We apply different particle swarm optimizers (PSO) to a history matching problem for the synthetic Stanford VI sand-and-shale reservoir. The ill-posed character of this inverse problem is attenuated by reducing the model complexity using a Spatial Principal Component base and by combining as observables flow production measurements and cross-well seismic data. Additionally the inverse problem is solved in a stochastic framework searching for the family of reservoir models that equally fit the data. We show that PSO algorithms have a very good convergence rate and in addition provide approximate measures of uncertainty around the optimum facies model. The uncertainty estimation, although it is a proxy for the true posterior distribution of model parameters, allow us to perform risk analysis..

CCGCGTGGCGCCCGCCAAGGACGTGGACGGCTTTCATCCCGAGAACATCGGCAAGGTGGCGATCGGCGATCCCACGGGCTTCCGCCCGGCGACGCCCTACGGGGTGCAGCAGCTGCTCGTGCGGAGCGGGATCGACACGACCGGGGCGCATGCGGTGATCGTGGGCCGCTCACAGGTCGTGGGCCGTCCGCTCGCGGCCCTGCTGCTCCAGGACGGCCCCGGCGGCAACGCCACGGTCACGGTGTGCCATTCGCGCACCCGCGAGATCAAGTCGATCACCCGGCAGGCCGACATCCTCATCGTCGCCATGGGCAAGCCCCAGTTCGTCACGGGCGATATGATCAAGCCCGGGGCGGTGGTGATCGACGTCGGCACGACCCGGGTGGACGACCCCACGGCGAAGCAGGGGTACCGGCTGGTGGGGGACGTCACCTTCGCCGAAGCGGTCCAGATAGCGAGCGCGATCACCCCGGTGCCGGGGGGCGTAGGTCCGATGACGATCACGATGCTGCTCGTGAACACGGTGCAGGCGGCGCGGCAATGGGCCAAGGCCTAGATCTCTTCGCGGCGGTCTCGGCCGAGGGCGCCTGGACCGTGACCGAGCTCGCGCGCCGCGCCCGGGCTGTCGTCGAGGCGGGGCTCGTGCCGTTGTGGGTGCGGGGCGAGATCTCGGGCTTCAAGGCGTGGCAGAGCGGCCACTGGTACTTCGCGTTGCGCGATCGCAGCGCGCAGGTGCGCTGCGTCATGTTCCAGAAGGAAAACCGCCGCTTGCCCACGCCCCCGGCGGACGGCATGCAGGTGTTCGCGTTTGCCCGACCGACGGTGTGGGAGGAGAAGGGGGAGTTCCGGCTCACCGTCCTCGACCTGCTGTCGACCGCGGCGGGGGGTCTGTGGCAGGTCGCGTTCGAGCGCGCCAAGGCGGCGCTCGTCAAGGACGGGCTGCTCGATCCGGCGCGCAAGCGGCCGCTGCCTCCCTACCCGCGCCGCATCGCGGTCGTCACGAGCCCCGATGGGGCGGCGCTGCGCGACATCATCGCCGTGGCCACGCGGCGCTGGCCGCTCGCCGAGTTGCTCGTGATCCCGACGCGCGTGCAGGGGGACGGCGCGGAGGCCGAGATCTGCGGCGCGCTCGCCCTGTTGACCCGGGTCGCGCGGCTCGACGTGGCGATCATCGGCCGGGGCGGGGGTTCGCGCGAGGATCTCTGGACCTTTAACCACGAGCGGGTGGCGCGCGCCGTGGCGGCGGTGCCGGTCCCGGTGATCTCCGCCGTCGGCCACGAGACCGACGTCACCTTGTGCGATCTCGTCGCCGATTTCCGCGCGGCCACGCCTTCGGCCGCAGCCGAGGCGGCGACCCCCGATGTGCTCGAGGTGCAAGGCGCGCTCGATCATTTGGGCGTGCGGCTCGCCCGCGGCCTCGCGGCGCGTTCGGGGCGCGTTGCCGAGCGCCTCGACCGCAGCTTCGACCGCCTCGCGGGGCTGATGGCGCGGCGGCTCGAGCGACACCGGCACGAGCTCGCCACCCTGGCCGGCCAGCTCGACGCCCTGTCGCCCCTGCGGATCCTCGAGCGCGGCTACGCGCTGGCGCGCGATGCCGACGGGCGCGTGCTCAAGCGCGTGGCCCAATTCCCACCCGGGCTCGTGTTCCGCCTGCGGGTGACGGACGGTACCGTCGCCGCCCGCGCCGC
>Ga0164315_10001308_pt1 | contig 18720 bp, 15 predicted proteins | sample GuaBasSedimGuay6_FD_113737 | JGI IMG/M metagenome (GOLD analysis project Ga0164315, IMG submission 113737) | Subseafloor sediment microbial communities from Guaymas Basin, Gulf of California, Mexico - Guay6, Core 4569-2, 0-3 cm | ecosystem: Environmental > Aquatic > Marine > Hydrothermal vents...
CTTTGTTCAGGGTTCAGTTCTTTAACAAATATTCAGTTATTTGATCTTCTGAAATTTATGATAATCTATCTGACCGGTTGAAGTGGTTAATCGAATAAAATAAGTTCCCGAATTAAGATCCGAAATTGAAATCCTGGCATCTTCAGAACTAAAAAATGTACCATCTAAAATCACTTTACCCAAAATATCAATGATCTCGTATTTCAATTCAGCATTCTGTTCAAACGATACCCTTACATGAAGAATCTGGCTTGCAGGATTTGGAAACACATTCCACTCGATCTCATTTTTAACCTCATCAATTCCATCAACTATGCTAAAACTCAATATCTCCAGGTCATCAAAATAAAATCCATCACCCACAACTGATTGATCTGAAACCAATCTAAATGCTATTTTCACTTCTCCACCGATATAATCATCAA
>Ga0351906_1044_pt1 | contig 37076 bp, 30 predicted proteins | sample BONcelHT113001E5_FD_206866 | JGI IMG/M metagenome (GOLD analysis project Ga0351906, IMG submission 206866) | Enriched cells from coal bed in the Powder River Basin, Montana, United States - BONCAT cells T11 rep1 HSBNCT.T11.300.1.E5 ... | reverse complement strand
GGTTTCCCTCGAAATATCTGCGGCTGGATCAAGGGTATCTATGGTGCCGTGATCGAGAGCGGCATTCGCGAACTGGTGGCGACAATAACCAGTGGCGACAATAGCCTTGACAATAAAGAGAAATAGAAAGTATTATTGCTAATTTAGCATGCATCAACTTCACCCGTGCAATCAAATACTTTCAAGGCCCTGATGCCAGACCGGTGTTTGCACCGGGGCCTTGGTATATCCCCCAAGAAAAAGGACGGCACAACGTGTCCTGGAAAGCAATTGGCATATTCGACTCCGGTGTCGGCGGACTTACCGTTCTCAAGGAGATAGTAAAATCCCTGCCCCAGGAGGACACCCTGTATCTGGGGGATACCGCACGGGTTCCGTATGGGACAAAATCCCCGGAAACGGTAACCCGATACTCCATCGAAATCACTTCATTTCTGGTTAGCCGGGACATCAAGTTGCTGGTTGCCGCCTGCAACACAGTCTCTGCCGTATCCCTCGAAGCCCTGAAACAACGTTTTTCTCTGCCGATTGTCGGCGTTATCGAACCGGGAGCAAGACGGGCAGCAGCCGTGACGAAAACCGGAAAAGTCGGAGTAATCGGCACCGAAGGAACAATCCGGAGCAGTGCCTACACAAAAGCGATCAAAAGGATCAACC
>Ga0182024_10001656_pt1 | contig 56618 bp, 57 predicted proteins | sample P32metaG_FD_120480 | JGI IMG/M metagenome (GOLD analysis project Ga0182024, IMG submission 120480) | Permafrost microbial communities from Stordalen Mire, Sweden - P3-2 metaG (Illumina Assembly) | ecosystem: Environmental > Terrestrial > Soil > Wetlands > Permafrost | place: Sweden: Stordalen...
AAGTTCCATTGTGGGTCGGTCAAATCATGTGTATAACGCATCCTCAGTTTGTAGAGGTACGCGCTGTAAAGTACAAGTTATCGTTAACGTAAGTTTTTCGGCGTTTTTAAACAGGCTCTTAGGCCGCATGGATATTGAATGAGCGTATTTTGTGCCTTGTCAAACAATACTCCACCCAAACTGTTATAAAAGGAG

Characterizing the spatial distribution of heterogeneous reservoir properties is one of the major challenges in reservoir modeling for optimizing production. Well data together with seismic data are typically used to infer the spatial distribution of properties such as facies, porosity and permeability. The seismic history matching problem consists then in obtaining reservoir models that match production data as well as seismic time lapse data. The main challenge of this inverse problem is that the production data alone does not uniquely constrain the porosity and permeability of the reservoir. Combining flow production measurements with time lapse seismic data has been useful for better constraining the history matching (Huang et al., 1997; EcheverrÍa and Mukerji, 2009; Xia and Huang, 2009; and Dadashpour et al., 2009, among others). Furthermore, to run the flow simulator and produce accurate results a detailed description of the reservoir is needed. This causes the inversion problem to be highly illposed due to its underdetermined character. One solution commonly found in the literature is to use non-linear leastsquares methods with Tikhonov regularization around a reservoir reference model that is constructed using prior geological and geophysical knowledge. The result is a unique reservoir model that shows the best trade-off between the data prediction and the model complexity. No uncertainty estimation is usually performed around this model due to the high computational cost.. Stochastic approaches to inverse problems consist in shifting attention to the probability of existence of certain interesting subsurface structures instead of looking for a unique model. Global optimization methods are well suited to perform this task. Although global algorithms can be used in exploitative form, their main advantage is that they can potentially address the inverse problem as a sampling problem. Their use as samplers requires a reasonably fast forward modeling and a small number of independent parameters. The use of Particle Swarm Optimization in geosciences still remains restrained (Shaw and Srivastava, 2007; Fernández-MartÍnez et al., 2010 a,b). In reservoir engineering PSO has been used to determine the optimum well location and type in very heterogeneous reservoirs (Onwunalu and Durlofsky, 2009). The use of global optimization techniques is hampered in real history matching problems by the large number of parameters needed to accurately describe the reservoir and by the very costly forward solutions.